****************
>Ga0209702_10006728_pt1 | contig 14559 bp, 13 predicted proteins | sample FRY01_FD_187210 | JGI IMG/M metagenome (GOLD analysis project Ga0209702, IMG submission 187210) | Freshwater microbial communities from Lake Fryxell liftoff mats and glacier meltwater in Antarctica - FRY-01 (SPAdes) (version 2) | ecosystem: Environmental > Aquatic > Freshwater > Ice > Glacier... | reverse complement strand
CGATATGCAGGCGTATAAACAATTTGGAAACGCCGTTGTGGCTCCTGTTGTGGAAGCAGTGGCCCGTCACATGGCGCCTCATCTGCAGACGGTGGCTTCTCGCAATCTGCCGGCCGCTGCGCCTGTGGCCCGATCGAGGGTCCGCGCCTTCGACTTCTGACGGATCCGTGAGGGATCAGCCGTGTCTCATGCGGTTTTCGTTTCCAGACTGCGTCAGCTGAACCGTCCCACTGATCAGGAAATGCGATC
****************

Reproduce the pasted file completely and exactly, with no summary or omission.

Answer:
>Ga0209702_10006728_pt1 | contig 14559 bp, 13 predicted proteins | sample FRY01_FD_187210 | JGI IMG/M metagenome (GOLD analysis project Ga0209702, IMG submission 187210) | Freshwater microbial communities from Lake Fryxell liftoff mats and glacier meltwater in Antarctica - FRY-01 (SPAdes) (version 2) | ecosystem: Environmental > Aquatic > Freshwater > Ice > Glacier... | reverse complement strand
CGATATGCAGGCGTATAAACAATTTGGAAACGCCGTTGTGGCTCCTGTTGTGGAAGCAGTGGCCCGTCACATGGCGCCTCATCTGCAGACGGTGGCTTCTCGCAATCTGCCGGCCGCTGCGCCTGTGGCCCGATCGAGGGTCCGCGCCTTCGACTTCTGACGGATCCGTGAGGGATCAGCCGTGTCTCATGCGGTTTTCGTTTCCAGACTGCGTCAGCTGAACCGTCCCACTGATCAGGAAATGCGATC